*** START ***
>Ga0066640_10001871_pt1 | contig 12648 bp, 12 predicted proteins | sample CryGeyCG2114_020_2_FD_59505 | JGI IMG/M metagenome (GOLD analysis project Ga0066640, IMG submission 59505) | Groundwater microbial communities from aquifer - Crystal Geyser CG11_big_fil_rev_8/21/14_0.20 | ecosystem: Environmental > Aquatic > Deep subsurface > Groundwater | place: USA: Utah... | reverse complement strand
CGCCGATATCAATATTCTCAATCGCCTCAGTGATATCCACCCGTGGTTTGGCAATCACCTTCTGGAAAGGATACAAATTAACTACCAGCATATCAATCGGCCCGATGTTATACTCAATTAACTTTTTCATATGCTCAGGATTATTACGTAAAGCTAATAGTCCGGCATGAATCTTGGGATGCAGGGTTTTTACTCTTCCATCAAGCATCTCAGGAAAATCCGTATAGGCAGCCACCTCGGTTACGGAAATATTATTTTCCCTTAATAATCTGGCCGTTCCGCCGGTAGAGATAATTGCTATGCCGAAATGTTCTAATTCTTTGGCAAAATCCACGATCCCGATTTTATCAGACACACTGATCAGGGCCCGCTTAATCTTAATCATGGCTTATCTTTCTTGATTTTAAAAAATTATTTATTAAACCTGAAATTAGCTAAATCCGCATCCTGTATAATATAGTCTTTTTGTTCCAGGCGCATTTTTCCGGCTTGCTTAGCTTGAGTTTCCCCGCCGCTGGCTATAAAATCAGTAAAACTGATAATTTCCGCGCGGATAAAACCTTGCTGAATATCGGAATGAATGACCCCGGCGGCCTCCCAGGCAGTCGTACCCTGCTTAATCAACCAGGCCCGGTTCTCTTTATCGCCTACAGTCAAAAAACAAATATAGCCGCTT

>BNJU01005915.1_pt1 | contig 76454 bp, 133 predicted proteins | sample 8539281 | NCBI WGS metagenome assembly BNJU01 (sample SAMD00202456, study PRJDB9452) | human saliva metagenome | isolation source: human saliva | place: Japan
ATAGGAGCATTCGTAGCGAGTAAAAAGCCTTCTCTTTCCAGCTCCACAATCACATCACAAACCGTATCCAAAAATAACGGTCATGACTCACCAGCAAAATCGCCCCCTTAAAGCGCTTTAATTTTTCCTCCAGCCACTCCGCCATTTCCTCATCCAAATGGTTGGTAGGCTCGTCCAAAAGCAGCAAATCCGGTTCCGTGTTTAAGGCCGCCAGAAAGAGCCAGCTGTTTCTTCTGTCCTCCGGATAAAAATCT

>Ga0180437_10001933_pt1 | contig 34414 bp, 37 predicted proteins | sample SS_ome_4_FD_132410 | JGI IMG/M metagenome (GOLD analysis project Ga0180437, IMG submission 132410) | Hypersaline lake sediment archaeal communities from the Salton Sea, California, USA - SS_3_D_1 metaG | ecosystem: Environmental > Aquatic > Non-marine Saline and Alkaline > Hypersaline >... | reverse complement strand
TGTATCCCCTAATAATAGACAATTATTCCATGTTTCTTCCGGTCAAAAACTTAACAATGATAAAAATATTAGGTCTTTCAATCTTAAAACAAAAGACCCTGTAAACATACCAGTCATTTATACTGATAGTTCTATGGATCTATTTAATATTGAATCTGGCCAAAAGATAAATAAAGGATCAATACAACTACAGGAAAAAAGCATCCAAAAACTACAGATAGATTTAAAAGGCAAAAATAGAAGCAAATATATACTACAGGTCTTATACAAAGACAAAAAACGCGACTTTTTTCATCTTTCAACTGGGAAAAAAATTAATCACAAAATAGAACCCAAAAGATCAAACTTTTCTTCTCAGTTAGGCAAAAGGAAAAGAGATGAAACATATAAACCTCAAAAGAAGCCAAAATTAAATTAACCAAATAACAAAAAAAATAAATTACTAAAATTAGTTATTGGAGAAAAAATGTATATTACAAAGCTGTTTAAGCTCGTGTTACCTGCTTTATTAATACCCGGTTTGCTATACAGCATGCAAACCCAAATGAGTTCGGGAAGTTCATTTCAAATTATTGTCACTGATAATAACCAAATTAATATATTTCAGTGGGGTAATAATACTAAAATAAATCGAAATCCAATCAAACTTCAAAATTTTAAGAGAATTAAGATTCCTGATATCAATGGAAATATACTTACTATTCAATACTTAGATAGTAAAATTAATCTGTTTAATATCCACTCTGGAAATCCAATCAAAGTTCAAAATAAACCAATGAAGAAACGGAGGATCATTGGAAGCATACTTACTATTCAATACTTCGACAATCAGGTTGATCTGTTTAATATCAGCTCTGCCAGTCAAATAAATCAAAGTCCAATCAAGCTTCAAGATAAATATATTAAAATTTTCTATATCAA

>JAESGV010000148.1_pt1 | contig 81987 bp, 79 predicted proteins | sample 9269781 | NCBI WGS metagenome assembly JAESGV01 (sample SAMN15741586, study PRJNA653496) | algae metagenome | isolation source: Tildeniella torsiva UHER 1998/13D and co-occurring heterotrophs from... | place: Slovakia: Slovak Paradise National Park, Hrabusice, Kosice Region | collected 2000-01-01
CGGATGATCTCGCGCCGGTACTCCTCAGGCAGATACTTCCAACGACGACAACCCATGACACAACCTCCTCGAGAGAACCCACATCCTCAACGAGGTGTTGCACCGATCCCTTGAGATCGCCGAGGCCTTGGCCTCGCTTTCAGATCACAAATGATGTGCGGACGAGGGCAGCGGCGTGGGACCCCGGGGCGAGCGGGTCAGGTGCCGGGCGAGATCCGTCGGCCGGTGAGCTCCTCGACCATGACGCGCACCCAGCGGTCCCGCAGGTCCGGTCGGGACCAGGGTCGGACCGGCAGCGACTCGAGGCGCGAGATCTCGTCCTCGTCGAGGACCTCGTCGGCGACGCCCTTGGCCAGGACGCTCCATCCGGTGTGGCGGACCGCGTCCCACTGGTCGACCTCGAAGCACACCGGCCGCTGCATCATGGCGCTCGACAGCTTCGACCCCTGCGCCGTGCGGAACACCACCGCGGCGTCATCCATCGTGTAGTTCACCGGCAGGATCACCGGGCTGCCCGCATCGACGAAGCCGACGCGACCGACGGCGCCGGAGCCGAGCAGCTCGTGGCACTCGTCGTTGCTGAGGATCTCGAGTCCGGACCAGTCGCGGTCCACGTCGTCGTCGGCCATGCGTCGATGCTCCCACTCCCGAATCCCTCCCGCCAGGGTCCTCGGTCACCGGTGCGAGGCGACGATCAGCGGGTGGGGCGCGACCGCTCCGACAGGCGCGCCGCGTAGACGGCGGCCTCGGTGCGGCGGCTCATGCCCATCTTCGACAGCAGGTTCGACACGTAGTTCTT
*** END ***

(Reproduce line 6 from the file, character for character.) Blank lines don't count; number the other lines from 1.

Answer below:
TGTATCCCCTAATAATAGACAATTATTCCATGTTTCTTCCGGTCAAAAACTTAACAATGATAAAAATATTAGGTCTTTCAATCTTAAAACAAAAGACCCTGTAAACATACCAGTCATTTATACTGATAGTTCTATGGATCTATTTAATATTGAATCTGGCCAAAAGATAAATAAAGGATCAATACAACTACAGGAAAAAAGCATCCAAAAACTACAGATAGATTTAAAAGGCAAAAATAGAAGCAAATATATACTACAGGTCTTATACAAAGACAAAAAACGCGACTTTTTTCATCTTTCAACTGGGAAAAAAATTAATCACAAAATAGAACCCAAAAGATCAAACTTTTCTTCTCAGTTAGGCAAAAGGAAAAGAGATGAAACATATAAACCTCAAAAGAAGCCAAAATTAAATTAACCAAATAACAAAAAAAATAAATTACTAAAATTAGTTATTGGAGAAAAAATGTATATTACAAAGCTGTTTAAGCTCGTGTTACCTGCTTTATTAATACCCGGTTTGCTATACAGCATGCAAACCCAAATGAGTTCGGGAAGTTCATTTCAAATTATTGTCACTGATAATAACCAAATTAATATATTTCAGTGGGGTAATAATACTAAAATAAATCGAAATCCAATCAAACTTCAAAATTTTAAGAGAATTAAGATTCCTGATATCAATGGAAATATACTTACTATTCAATACTTAGATAGTAAAATTAATCTGTTTAATATCCACTCTGGAAATCCAATCAAAGTTCAAAATAAACCAATGAAGAAACGGAGGATCATTGGAAGCATACTTACTATTCAATACTTCGACAATCAGGTTGATCTGTTTAATATCAGCTCTGCCAGTCAAATAAATCAAAGTCCAATCAAGCTTCAAGATAAATATATTAAAATTTTCTATATCAA